In the world of cinema, the unsung hero is usually the character actor – the guy with the face that everyone recognizes, but whose name escapes the memory. In the past, Rooster Post Production editor Chris Parkins has played that guy … but no more. Parkins work for agency Red Urban Toronto on Fortnight Lingerie’s Super Sexy CPR “Abdominal Thrusts” helped it take Best In Show and Online Gold at Toronto’s coveted 2011 Bessie Awards. Also, his work on Red Urban’s Richmond Optometry “Buck” and “Glue”, helped win them two Television Golds. Parkins is more than ready for his well-deserved turn in the spotlight.
300 Seconds sat down with Rooster Post partner/senior editor Chris Parkins to discuss why concepts = awards, and why the big idea still matters.
Congratulations Chris. Wow. Best in Show and an Online Broadcast Gold for Super Sexy CPR “Abdominal Thrusts” plus 2 Television Golds for Richmond Optometry is a big win. And both campaigns were done with hot agency Red Urban Toronto. You must be happy about that.
I’m very happy. It’s great to see smart ideas being recognized and awarded. I’m especially happy for creatives Christina Yu and Daniel Bonder. They’ve been very supportive and Red Urban continues to bring Rooster some of the best creative work being done in this country. Super Sexy CPR is a great example of break through work. I’ve certainly never seen anything like it before. That’s why I think it’s been so successful.
Speaking of Super Sexy CPR, you worked with Untitled Films director Curtis Wehrfritz. What was it like to work with him?
I love working with Curtis. He’s a conceptual thinker. We always discuss the concept before he shoots – that way I really get a chance to see his, and the agency’s vision before I get the rushes. Once I receive the rushes, Curtis and I sit down together and discuss the footage, the techniques and music options etc. Because we have a good relationship, he leaves me alone to explore the material. He knows I’ll come back with edits to bounce off of him. It’s good because this way, I can get his input and fine tune the cut.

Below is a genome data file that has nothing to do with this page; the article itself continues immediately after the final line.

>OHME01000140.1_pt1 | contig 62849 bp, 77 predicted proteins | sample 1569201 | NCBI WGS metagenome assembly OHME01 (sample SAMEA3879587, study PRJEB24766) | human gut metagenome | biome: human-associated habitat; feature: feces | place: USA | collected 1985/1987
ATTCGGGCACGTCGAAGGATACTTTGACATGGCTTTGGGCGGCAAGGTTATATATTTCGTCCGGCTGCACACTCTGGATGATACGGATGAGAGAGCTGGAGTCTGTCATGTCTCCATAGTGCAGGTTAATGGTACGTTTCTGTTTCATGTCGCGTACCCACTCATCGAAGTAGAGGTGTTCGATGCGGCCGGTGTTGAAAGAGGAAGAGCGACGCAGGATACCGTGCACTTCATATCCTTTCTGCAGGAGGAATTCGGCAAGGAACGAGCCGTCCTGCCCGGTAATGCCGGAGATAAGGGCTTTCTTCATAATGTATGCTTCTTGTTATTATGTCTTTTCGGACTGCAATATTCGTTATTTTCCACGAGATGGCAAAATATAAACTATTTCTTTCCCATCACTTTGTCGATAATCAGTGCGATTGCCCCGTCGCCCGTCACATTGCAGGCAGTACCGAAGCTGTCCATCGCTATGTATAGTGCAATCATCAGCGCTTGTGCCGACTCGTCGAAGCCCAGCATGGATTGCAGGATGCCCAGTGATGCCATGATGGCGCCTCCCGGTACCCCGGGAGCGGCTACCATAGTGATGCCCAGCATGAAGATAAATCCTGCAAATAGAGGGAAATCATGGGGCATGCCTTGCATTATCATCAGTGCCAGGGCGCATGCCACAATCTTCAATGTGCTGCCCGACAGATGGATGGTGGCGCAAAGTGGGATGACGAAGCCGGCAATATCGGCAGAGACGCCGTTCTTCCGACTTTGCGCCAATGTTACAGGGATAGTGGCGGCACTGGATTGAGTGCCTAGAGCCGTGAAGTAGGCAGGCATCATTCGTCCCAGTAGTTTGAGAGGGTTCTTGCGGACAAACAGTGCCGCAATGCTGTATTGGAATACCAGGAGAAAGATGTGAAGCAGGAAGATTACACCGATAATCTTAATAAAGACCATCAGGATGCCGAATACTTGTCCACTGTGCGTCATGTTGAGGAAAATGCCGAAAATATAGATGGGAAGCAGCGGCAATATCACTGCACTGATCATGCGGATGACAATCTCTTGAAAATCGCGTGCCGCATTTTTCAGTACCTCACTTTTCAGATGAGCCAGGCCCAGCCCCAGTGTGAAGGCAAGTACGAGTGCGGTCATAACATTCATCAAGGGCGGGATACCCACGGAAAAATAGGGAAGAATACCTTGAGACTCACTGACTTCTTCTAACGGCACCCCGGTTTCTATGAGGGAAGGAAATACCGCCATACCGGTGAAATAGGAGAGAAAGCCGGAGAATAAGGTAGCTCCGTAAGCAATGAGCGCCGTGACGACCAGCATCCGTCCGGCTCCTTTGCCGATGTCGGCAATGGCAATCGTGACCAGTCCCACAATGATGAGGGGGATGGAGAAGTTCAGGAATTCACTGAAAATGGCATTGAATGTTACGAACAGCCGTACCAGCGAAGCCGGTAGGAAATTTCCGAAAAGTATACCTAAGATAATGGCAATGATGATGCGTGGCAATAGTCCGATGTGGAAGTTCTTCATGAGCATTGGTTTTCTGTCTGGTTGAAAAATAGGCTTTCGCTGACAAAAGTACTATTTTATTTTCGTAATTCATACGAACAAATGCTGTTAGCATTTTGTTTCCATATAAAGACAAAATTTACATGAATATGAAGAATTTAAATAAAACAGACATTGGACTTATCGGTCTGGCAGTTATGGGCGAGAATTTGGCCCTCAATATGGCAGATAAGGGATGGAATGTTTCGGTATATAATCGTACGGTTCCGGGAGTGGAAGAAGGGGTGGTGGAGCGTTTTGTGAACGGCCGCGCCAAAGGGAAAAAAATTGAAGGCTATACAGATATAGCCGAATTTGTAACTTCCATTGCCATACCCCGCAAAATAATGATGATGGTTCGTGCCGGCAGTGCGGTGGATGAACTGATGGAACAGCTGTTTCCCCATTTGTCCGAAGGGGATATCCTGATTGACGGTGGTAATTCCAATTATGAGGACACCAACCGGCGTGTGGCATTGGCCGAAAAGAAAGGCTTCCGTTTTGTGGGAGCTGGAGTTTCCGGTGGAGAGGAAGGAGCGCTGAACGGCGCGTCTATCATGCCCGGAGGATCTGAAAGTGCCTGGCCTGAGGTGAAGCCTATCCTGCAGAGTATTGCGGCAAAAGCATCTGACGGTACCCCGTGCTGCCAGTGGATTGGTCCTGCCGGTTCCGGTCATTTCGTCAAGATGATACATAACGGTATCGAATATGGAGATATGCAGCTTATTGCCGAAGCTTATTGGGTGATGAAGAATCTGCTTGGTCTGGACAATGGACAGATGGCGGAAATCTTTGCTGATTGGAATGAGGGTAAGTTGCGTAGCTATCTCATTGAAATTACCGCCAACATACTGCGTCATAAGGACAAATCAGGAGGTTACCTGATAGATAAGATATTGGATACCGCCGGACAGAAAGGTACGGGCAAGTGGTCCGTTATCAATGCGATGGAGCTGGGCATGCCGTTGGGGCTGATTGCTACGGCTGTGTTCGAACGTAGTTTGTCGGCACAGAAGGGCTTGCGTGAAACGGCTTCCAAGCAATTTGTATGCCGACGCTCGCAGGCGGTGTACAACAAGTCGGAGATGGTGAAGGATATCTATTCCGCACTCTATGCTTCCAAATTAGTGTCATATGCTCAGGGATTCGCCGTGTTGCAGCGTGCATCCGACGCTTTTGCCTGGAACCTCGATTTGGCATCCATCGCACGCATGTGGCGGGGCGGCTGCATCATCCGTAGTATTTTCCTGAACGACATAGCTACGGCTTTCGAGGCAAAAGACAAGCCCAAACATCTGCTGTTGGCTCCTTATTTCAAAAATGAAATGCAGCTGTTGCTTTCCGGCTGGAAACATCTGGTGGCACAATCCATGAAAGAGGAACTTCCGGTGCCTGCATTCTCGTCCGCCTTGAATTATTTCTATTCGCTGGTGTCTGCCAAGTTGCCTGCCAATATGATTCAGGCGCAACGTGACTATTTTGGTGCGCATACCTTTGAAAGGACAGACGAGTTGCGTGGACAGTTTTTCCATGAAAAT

When did you know that doing commercial editorial work was what you loved most?
I knew at a young age … almost immediately. I’ve always loved the creative process. The fact that every new spot has a different challenge – be it a comedy spot, storytelling spot, visual spot … you’re constantly learning new things and sharpening your skills. I love the challenge of trying to tell a story in 60-seconds or less.
How was it working with the creative team and producer from Red Urban? What was the process on the spot?
The folks at Red Urban are wonderful and very easy to work with. Once Curtis was happy with the cuts, we presented them to the agency to get their feedback. It was all very positive and collaborative. Red Urban had some great ideas for the super typeface … which is very dominant in the spot and sets the tone from an art direction perspective. It worked really well with the look of the film. One of the best things the agency gave us was the freedom to pretty well try anything we wanted. They expected us to bring the same high standard of creativity to the project as they did. Track & Field VFX flame artist Andrew Rolfe also did a great job.
When you first saw the script for Super Sexy CPR “Abdominal Thrusts” … what went through your mind?